The above description fits the film first hour or so and then things begin to take a much more tragic turn. Reiko announces her plans to return home and leave the shop. In response, Koji follows her. There are many sequences in which the attitude of the couple shifts so quickly. A realistic shift, of course, but it is hard not to have the word melodramatic pop in your head. In theory, the accusations of Naruse being melodramatic could be just when one considers just how anti-dramatic his style is. I suppose when something plot related actually happens, it glaringly so. However, in the case of this film, I think the overly-expressive musical score is to blame. Some of the film’s music is quite good, actually. It has an almost Hawaiian sensibility to it, reminding one of Wong Kar-Wai’s Days of Being Wild. That’s just one piece, though. The score that acts as a dramatic guide is atrocious, though, and threatens to dilute the power of Naruse’s images. It’s never quite that bad but it certainly is a nuisance.

The most perfect example of the score’s awkward placement comes in the film’s beautifully composed final sequence. I don’t want to give anything away, but the final occurrence is a tragic one. However, Naruse pulls it off in classiest (or non-exploitive) of ways and with enough visual elegance to equate to the end of L’Avventura. The score, which serves no purpose almost makes this sequence a laughable mess. Only on a second viewing with the sound turned off could I appreciate this fabulous sequence. So really, this is a perfect film, but with a very out-of-place of score. One of Naruse’s greatest works from the 60s, a period in which he could do no wrong.

The Red Desert (1964)

11 05 2008

Perhaps Antonioni’s single most technically accomplished effort is also his least nuanced. In some ways, it feels as though the introduction of color into palette made him want to do something a bit more simple. The characters, though deep as usual, feel like more accessible, streamlined portraits of the characters in the trilogy. Where in his previous films, “eros” is characterized as its own being that can burden human relationships, it is more like a monster here. In other words, this probably closer to Polanski’s Repulsion than anything else in Antonioni’s filmography.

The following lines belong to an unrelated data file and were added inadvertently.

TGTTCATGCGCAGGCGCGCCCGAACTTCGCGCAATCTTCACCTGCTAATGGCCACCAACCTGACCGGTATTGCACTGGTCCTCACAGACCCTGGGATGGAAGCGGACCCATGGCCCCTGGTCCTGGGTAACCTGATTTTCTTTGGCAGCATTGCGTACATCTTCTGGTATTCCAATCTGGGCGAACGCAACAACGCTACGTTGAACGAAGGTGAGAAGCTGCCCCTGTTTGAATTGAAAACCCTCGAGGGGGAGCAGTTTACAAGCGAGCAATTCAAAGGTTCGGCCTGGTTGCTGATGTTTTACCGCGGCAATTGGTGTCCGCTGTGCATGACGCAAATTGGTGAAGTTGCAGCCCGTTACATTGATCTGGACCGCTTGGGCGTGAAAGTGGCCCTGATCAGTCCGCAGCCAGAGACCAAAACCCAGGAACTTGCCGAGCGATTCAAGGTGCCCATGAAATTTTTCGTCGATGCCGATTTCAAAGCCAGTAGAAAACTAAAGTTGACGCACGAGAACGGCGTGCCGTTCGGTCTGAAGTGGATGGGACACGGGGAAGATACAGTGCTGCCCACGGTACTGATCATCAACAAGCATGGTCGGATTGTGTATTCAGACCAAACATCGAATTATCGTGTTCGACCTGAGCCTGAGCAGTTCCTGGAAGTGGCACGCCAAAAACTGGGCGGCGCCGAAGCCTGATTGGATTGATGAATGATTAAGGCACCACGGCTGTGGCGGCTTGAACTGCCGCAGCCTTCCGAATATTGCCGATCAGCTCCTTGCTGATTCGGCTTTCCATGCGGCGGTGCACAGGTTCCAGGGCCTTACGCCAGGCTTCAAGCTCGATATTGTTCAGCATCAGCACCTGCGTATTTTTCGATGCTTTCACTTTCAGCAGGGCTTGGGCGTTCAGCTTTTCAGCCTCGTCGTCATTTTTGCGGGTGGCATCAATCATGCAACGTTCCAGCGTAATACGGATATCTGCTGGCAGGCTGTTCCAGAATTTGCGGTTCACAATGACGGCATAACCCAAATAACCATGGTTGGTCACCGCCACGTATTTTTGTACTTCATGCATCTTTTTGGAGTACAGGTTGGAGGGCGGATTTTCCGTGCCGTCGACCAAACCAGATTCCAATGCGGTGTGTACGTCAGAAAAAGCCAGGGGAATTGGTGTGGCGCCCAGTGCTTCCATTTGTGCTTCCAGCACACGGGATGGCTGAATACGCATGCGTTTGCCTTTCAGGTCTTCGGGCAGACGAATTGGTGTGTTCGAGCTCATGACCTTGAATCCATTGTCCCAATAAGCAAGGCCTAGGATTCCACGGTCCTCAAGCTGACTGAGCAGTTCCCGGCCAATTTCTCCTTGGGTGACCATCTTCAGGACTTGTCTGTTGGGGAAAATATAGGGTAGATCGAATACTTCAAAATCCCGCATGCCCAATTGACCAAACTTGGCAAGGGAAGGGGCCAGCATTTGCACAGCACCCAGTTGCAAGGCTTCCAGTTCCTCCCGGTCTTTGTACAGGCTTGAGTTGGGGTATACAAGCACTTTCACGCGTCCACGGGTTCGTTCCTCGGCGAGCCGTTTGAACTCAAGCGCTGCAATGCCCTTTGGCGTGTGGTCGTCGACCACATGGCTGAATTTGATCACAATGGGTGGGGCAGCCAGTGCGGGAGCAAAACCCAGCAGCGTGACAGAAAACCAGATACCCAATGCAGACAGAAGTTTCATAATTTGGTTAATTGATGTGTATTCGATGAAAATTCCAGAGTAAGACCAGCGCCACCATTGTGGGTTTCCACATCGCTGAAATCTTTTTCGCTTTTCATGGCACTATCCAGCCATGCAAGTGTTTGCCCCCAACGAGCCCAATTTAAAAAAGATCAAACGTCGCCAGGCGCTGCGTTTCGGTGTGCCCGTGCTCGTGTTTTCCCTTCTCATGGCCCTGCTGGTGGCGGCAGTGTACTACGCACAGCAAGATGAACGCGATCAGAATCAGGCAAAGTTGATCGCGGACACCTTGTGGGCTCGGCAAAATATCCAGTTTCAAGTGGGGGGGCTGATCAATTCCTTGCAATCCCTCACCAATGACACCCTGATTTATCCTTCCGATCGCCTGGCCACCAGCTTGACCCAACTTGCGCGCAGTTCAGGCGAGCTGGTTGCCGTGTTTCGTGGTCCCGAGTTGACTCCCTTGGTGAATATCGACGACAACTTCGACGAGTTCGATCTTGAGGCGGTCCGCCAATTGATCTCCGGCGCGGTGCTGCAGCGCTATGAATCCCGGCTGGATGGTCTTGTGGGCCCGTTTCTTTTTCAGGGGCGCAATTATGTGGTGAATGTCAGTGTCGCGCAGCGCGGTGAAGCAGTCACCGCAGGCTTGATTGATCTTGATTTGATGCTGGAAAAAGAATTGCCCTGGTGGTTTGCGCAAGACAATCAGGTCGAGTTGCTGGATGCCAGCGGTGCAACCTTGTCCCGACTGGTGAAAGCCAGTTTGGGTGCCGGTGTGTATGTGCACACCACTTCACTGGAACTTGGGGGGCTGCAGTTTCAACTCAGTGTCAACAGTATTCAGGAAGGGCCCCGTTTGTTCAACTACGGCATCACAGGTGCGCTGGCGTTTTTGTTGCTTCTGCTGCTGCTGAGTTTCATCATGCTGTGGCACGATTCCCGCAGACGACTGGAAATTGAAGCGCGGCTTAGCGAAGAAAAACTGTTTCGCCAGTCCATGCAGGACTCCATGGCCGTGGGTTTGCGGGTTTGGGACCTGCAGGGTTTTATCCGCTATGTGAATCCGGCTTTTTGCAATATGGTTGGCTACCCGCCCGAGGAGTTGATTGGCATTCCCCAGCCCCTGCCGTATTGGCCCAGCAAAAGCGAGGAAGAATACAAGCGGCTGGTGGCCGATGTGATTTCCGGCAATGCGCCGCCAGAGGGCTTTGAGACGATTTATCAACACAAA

Following an accident, a sensitive Guiliana has still not gotten use to the rhythms of human life. Her husband, Ugo is professional and presentable but never willing to give her the attention she deserves. Ugo now has a new associate, Corrado, who develops a deep interest in Guiliana. He is aware that her past has made her cautious, but he does not understand the importance of such events. Like almost all of Antonioni’s character, the three drift around, trying to capture fleeting moments of pleasure in hopes of something bigger. In the mean time, Guiliana’s mental condition continues to worsen.

With the final film of his trilogy, L’Eclisse, Antonioni achieved an almost wordless but profound examination of a drifting soul, trying to attach herself to someone. Here, we get sort of the same thing but it is presented in a much more expressive, outspoken, and talkative manner. For as much as Antonioni is remembered for introducing a cinema not reliant on dialogue, it is here, in one of his most famous works that he indulges everything he seemed to have been fighting against before. That isn’t to say this is as talkative as an Eric Rohmer film, or that it the characters are able to articulate themselves particularly well. Instead, it is a more “cinematic” problem that the dialogue taints the usual rhythms of Antonioni’s work.

To make up for the lack of nuance, some new technical elements are employed. The ambient drone that is present throughout the film perfectly fits the mechanized atmosphere in which our protagonists (if you want to call them that) are trapped in. The shots are built around a color in an attempt to correspond with the character’s psychology. Such manipulation may seem a bit over the top and even gimmicky, but the colors have a distinct feeling. Sure, Identification of a Woman has a richer color pallete and ultimately, looks much more modern, but this film feels a bit confident in it’s presentation. Explaining the cinematography would be a daunting and probably impossible task but there is definitely something special about it.

Considering how well this is received among the “Antonioni circle” it is a tad disappointing to find the film to lack the complexities that, personally, make Antonioni so very special to me. Then again, there’s definitely some great things in here and of course, Monica Vitti is quite possibly the single most captivating actress of all time. Her performance is a bit more melodramatic here considering that she’s suppose to be “insane” but she is special to watch none the less. Combining her presecene with the formal experimentation and you’ve got yourself a wonderful film. The film’s only problem is that the characters aren’t fleshed out to the usual Antonioni standard.